in addition to the rising focus of the corporate tax department partnering with their business counterparts, transformative changes to the way companies share tax information with revenue authorities is also creating an imperative to modernize operations at a faster pace. Nine in 10 (92%) respondents say that shifting revenue authority demands on digital tax administration will have a moderate or high impact on tax operations and resources over the next five years—and several heads of tax said the trend is moving faster than expected.

"It’s really stepped up in the last couple of years," says Anna Elphick, VP Tax, Unilever. "Tax authorities don't just want a faster turnaround for compliance but access into a company’s systems. It's not unreasonable to think that in a much shorter time than we expect, compliance will be about companies reviewing a return that's been drafted by the tax authorities."

Trend 4: Data simplification and lower-cost resourcing are top priorities

Tax leaders said that simplifying data management (53%) and moving to lower-cost resourcing models (51%) must be prioritized if tax is to become more proactive at delivering strategic insights to the business. Many tax teams are ensuring that they have a seat at the table as ERP systems are overhauled, which is paying dividends: 56% of those that have introduced NextGen ERP systems are now highly effective at supporting the business with scenario-modeling insights. Only 35% of those with moderate to low use of NextGen ERP systems said the same.

At Stryker, “we automated the source P&L process for transfer pricing which took a huge burden off of the divisions," says David Furgason, Vice President Tax. "Then we created a transfer price database to deposit and retrieve data so we have limited impact on the divisions. We are moving to a single ERP platform which will help us make take the next step with robotics.”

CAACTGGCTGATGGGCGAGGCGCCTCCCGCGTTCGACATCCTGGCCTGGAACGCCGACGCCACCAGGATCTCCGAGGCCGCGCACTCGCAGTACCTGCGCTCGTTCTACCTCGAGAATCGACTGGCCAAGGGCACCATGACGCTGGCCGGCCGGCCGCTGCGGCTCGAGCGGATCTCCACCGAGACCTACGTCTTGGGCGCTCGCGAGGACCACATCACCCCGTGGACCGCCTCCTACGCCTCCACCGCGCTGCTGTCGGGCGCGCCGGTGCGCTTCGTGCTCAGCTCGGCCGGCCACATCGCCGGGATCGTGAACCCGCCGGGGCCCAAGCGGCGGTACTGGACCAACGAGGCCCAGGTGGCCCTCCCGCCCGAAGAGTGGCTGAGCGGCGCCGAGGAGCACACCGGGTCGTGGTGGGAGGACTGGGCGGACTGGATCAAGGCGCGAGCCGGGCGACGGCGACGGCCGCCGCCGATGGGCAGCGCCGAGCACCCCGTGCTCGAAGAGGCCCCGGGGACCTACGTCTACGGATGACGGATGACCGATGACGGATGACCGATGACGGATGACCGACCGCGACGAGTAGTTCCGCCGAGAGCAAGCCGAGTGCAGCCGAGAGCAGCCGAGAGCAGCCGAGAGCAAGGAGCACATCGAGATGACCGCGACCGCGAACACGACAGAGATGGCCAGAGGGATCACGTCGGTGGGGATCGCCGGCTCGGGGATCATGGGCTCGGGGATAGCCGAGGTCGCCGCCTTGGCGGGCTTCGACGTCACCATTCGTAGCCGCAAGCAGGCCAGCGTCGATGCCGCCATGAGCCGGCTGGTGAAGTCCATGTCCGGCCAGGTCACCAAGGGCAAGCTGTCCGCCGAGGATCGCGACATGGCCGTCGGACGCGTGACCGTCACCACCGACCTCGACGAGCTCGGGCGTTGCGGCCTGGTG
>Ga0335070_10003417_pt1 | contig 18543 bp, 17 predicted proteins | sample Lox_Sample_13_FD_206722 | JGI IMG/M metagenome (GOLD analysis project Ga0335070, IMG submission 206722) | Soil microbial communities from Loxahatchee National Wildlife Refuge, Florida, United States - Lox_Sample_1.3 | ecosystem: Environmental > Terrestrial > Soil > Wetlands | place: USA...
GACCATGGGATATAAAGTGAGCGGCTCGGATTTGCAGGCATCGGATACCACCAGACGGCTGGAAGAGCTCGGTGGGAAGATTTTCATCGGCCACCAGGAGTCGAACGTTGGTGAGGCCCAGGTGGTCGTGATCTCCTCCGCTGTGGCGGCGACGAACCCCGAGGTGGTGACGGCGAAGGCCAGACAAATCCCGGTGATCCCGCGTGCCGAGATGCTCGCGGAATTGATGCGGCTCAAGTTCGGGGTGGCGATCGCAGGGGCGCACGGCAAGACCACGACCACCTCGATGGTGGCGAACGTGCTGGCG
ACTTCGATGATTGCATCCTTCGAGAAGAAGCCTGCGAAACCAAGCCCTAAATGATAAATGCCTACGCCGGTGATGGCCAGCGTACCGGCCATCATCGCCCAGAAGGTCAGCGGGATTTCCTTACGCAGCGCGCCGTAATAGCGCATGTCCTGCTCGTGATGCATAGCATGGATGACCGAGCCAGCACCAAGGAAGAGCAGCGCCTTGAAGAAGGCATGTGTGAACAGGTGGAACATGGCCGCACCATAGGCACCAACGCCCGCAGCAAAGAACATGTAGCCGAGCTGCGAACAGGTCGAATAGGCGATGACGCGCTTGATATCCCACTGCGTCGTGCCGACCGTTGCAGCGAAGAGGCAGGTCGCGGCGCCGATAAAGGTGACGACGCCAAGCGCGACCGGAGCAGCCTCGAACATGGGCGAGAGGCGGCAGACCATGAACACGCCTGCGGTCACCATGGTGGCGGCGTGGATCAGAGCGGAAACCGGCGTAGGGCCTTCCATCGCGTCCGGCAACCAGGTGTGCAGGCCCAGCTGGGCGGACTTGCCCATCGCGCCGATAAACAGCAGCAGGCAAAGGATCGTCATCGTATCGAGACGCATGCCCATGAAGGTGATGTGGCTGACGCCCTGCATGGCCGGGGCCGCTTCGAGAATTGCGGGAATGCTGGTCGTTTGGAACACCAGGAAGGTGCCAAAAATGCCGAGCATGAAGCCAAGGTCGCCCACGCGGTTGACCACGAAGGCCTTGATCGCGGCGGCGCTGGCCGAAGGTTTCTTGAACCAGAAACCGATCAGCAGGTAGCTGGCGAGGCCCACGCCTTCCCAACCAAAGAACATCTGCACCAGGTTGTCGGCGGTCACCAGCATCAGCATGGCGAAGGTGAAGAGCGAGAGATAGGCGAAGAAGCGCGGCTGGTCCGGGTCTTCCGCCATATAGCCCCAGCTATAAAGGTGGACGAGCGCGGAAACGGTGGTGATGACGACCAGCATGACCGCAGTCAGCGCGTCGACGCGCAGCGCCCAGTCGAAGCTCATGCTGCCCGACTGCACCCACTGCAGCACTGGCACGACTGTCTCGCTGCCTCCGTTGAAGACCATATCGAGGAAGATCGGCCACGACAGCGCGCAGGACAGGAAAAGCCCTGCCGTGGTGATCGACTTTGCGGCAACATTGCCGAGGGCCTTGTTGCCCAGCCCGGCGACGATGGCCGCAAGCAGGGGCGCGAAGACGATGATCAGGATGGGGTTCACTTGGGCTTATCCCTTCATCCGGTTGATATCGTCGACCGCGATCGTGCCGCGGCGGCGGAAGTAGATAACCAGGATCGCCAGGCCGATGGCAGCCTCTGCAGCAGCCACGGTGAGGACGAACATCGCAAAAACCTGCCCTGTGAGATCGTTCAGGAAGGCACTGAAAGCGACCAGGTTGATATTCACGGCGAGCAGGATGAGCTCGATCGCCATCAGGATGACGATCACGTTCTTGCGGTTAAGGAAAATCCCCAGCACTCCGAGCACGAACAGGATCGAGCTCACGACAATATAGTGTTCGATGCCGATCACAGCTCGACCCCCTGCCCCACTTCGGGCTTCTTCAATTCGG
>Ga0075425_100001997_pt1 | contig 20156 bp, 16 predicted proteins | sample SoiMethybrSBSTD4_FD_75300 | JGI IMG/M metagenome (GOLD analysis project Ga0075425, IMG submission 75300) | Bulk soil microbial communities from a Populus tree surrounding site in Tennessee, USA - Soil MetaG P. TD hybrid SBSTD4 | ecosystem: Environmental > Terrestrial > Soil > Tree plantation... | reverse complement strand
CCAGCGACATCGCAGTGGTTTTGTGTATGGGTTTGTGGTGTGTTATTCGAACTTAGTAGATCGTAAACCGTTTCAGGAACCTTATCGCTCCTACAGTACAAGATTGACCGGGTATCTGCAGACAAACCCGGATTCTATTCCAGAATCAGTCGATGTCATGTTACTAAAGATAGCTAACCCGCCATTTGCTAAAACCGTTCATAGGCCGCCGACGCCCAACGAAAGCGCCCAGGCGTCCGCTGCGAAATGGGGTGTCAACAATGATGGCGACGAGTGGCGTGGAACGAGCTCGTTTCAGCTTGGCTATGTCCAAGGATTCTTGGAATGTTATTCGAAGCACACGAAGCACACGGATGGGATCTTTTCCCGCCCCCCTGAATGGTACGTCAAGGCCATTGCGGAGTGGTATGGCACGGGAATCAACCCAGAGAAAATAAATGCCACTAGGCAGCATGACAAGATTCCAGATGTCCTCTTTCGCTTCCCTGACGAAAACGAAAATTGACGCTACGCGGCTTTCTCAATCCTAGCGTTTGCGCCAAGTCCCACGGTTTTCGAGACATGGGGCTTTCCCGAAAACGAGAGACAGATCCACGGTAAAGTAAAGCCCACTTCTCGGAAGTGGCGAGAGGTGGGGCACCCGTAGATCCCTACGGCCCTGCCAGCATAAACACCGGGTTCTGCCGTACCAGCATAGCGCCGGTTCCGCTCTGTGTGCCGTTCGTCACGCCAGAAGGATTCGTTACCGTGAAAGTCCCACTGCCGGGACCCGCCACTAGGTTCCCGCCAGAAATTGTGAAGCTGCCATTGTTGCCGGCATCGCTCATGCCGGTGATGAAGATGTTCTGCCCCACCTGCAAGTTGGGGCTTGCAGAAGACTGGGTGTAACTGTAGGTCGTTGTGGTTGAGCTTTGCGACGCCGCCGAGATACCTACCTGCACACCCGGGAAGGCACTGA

Trend 5: Skillsets are shifting

Embedding a new data infrastructure and redesigning processes are critical for the future tax vision. Tax leaders are aligned — data skills (45%) and technology process experience (43%) are ‘must have’ skills in a tax department of the future, but more traditional tax specialist knowledge also remains key (40%). The trick to success will be in tax leaders facilitating the way these professionals, with their different backgrounds, can work together collectively to unlock lasting value.

Take Infineon Technologies, which formed a VAT technology and governance group "that has the right knowledge about how to change the system to ensure it generates the right reports", according to Matthias Schubert, Global Head of Tax. "Involving them early was key as we took a greenfield approach, so we could think about what the optimal processes would look like and how more intelligent systems could make an impact 

Trend 6: 2020 brought productivity improvements

Improved productivity (50%) and accelerating shifts to remote working (48%) were cited as the biggest operational benefits to emerge from COVID-19-driven disruption. But, as 78% of leaders now plan to embed either hybrid or fully remote models in the tax function long term, 34% say maintaining productivity benefits is a top concern. And, as leaders think about building their talent pipeline and strengthening advisory skill sets, 47% say they must prioritize new approaches to talent recognition and career development over the next two years, while 36% say new processes for involving tax in business strategy decisions must be established.